While non-repeatable runout location error signals and readout signals are the most desirable signals to be monitored, some other characteristics and representative signals may be used as long as they indicate the helium concentration of the disk drive 100. For example, dragging on a disk as the disk 108 rotates is another characteristic of the helium concentration of the disk drive 100. An exemplary signal of this characteristic may be the operating current of the spindle motor 106. As the helium concentration in the disk drive 100 decreases, the drag of the disk 108 increases, thereby requiring more running current for the spindle motor 106.

While all of the above representative signals (e.g., non-repetitive runout position error signals and read error signals) originate from current disk drive circuitry, the present invention also provides for detection of leaks of helium (or other low density gas) in the disk drive. This includes the use of dedicated circuitry within the disk drive that is centralized. For example, FIG. 6 shows the bottom surface of a disk drive base 102 that includes an opening (not shown) that allows the opening of the spindle motor 116 to extend below the disk drive base 102. Electrical connectors 152 on spindle motor base 150 are adapted to contact similar connectors on printed circuit boards (not shown) mounted to the bottom surface of disk drive base 102. In one embodiment of the invention, the accelerometer 154 is also mounted to the bottom surface 156 of the spindle motor base 150. Preferably the accelerometer 154 is connected to additional circuitry on a printed circuit board (not shown) that monitors the magnitude of the vibrations measured by the accelerometer 154. A known mathematical algorithm can be applied to the measured acceleration signal to determine the magnitude of the vibration at various frequencies, similar to the graph of the position error signal shown in FIG. That is, a plot of vibration measured by acceleration in a conventional (air filled) drive and a helium filled drive is shown very similarly to Figure 5, and the size of the known "disk mode" is higher in air than helium. This vibration of the magnitude of the disk mode is used to set the criteria for determining when the concentration of helium (or other low density gas) will fall to an unacceptable level.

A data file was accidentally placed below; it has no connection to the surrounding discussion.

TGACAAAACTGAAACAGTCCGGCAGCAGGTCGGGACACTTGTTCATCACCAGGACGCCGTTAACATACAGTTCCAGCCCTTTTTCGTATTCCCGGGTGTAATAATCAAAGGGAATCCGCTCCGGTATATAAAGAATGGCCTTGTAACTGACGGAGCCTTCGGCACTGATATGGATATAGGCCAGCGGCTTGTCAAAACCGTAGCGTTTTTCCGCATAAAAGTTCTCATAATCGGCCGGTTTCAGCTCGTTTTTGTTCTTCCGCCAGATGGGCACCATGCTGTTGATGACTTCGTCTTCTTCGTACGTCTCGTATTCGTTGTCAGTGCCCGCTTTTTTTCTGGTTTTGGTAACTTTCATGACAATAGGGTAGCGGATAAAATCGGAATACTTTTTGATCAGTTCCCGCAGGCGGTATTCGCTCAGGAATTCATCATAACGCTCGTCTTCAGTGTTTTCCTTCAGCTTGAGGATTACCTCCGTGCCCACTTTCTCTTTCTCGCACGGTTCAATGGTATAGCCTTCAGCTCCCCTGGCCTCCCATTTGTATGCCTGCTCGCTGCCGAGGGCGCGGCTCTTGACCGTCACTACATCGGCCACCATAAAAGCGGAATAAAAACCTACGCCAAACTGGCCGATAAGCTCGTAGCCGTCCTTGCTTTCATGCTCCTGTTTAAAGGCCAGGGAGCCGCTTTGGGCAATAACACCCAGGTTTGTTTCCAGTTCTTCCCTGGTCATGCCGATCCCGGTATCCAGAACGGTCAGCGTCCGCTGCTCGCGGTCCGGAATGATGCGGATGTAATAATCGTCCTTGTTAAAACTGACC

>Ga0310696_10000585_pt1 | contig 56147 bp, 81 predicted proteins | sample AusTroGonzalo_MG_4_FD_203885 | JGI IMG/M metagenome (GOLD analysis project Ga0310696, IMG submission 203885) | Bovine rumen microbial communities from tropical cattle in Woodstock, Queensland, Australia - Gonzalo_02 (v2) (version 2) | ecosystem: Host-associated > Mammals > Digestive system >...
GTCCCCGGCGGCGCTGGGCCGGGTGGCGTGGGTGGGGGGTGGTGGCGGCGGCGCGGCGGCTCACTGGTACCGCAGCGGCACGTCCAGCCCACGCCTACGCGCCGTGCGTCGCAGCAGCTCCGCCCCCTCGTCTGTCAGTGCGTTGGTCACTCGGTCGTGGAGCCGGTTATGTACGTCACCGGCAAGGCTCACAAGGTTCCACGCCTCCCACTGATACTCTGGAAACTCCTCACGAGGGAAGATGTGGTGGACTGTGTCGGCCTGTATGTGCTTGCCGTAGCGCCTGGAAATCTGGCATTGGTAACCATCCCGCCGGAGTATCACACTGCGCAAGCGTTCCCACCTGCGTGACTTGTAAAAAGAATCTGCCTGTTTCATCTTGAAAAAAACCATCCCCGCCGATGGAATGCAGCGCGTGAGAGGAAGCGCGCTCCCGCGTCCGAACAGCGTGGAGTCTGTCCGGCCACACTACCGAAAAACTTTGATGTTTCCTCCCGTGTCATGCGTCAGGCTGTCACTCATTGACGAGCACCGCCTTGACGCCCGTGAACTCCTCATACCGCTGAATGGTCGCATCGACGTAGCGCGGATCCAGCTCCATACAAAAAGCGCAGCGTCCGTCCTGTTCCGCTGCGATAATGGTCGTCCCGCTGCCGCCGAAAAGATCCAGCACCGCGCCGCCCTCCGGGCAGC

It should be noted that the position of the accelerometer 154 is not limited to the spindle motor base 150 as shown in FIG. Indeed, if the accelerometer 154 can accurately measure the magnitude of the change in known disk modes, then the accelerometer 154 may be placed in another location on the drive base 102 and the internal volume of the disk drive 100. It may be disposed within. Moreover, while the present invention involves the use of a dedicated leak detection sensor such as accelerometer 154, the current "measured characteristics" in the drive to provide an accurate leak detection system without increasing cost and complexity of the disk drive. Non-repetitive runout position error signal).

Referring again to FIG. 3, after the passage of time in step 240, the characteristic value is tested in step 242. The time course is preferably short enough to prevent a significant drop in helium concentration between tests in step 242, but long enough so that the test is not overly burdensome in step 242. For example, the time course may be 24 hours. Such testing involves monitoring a signal representative of the characteristic as described above. Moreover, if the representative signal relates to a read / write error or position error signal, testing preferably slides the head 118 over the same track (ie, the test track) used to obtain the test value in step 224. It involves making. It may be desirable to run the head 118 over several test tracks to ensure accurate evaluation of the characteristics and the indicated helium concentration.